Kristine Bisgaard
Kristine Bisgaard, Staff Writer
With a kind smile and calming voice, Kristine Bisgaard (‘25) is the embodiment of the Danish concept of “hygge: a word that cannot be directly translated into English but roughly means an atmosphere of comfort, coziness, and connection between people. Hailing from Denmark although she has moved around the world since she was seven years old, going from Northern Europe to the Bay Area, and now Claremont Kristine is no stranger to frequent change. Even her introduction to Webb was more sudden than most, as she simultaneously entered boarding school and the Webb Canyon Chronicle as a new junior. Despite the inevitable obstacles, Kristine has welcomed every opportunity to explore her new community with an open mind and easygoing personality. This year, Kristine looks forward to continuing to watch her favorite Danish TV shows, making new friends in her “home away from home,” and learning how to utilize journalism to make her own unique contribution to the Webb community by serving as a bridge between academic and social life. From embracing the creative freedom that Honors Studio Art offers to playing her best as a varsity tennis athlete, Kristine will no doubt delicately balance the rigor that Webb encourages with her love of “hygge and spending time with the people she cares about.  Favorite Song: "Ticking" by Zach Bryan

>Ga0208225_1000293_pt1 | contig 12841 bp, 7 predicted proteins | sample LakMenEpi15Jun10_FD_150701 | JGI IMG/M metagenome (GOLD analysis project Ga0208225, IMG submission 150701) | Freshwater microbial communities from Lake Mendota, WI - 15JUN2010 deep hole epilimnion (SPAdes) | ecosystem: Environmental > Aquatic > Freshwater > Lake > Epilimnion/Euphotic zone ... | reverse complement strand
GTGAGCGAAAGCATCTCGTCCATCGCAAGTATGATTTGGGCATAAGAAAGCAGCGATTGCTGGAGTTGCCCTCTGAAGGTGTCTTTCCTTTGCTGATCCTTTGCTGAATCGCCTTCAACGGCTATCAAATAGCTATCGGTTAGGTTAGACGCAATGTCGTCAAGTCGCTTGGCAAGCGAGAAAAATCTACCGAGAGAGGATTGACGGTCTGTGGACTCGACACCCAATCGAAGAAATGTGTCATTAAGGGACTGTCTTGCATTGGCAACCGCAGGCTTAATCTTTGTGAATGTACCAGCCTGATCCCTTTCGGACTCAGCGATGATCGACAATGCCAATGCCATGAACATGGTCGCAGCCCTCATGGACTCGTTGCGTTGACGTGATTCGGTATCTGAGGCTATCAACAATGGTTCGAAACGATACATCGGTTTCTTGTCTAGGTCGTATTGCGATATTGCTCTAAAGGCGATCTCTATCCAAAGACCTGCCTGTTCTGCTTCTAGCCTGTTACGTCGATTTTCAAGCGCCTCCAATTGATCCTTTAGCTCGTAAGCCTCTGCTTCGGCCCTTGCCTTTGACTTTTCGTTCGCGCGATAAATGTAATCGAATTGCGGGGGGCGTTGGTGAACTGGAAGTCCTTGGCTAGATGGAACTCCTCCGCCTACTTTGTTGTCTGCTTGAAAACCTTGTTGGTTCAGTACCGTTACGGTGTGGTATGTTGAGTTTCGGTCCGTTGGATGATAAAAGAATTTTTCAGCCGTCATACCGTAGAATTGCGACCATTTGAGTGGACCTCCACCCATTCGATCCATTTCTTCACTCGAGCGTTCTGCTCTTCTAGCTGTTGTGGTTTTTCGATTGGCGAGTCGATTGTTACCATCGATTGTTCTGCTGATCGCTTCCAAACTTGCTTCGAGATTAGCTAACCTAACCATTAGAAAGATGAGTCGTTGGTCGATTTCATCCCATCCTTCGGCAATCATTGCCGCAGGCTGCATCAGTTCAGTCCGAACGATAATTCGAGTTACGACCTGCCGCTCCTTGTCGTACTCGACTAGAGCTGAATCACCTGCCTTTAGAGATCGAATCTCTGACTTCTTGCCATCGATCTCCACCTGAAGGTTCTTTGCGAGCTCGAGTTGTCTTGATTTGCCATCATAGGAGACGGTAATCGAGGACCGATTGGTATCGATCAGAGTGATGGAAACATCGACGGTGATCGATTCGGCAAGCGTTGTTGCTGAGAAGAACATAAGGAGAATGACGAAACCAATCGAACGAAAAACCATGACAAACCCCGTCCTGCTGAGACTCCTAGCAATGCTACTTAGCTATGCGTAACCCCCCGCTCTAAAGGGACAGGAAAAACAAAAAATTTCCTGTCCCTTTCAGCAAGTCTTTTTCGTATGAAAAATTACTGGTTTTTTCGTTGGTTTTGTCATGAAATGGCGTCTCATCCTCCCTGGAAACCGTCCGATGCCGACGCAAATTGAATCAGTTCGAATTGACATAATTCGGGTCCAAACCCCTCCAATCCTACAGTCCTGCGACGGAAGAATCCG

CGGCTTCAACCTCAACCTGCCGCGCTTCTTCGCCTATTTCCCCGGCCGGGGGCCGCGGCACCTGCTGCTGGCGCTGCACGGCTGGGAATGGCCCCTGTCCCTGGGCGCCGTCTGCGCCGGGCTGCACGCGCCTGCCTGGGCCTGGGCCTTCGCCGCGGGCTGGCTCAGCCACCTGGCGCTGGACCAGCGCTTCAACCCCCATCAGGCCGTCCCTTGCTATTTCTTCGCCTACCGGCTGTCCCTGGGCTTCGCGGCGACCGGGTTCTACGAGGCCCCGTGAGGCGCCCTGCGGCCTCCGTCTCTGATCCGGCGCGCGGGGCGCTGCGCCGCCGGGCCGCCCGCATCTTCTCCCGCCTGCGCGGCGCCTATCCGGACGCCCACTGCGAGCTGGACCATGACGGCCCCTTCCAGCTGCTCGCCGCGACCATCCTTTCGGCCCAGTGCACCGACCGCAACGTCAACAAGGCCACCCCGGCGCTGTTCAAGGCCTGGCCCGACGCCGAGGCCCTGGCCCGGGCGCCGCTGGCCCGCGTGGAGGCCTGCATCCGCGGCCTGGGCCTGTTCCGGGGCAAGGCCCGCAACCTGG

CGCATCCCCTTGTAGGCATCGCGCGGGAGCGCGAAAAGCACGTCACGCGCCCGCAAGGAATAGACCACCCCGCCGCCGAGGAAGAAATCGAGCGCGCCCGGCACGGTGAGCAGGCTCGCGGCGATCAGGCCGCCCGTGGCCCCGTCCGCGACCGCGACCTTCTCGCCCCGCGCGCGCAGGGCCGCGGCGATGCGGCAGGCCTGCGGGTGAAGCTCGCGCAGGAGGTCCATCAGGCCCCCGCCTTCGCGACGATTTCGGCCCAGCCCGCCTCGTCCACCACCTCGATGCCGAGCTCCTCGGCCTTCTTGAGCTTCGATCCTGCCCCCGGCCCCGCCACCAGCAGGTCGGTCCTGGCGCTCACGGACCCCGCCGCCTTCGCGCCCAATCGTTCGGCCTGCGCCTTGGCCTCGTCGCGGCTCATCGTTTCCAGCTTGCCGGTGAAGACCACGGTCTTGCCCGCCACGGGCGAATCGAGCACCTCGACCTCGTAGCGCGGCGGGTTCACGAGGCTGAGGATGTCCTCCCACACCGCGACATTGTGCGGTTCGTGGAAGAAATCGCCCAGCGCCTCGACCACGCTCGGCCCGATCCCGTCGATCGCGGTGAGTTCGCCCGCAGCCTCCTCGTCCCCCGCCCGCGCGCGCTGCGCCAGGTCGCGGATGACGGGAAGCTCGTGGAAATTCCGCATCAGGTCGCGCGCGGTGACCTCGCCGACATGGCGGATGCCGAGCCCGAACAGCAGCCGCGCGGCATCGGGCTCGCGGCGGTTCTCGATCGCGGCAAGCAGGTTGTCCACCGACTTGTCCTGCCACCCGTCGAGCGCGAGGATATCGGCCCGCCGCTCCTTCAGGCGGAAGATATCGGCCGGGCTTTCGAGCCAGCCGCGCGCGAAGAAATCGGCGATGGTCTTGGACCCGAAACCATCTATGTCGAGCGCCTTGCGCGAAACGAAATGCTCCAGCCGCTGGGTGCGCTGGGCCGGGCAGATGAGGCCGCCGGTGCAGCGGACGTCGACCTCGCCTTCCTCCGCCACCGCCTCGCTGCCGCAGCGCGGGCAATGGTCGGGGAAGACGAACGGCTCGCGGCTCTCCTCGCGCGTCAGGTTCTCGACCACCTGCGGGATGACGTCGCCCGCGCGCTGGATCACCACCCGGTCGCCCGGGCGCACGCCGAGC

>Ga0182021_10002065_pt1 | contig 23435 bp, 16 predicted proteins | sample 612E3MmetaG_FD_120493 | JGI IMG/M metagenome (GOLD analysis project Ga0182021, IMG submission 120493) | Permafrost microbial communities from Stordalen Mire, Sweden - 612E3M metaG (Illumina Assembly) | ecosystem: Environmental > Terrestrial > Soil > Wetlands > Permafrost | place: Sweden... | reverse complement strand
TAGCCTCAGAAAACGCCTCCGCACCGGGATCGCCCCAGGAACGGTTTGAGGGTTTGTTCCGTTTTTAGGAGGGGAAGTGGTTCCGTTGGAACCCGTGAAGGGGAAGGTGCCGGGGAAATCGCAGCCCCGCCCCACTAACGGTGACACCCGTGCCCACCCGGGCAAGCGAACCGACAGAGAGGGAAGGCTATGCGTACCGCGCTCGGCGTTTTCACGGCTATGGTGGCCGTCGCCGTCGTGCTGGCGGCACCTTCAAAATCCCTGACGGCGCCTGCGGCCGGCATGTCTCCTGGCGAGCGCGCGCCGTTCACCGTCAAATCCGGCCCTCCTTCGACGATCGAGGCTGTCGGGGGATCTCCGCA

Comments (0)

All Webb Canyon Chronicle Picks Reader Picks Sort: Newest

Your email address will not be published. Required fields are marked *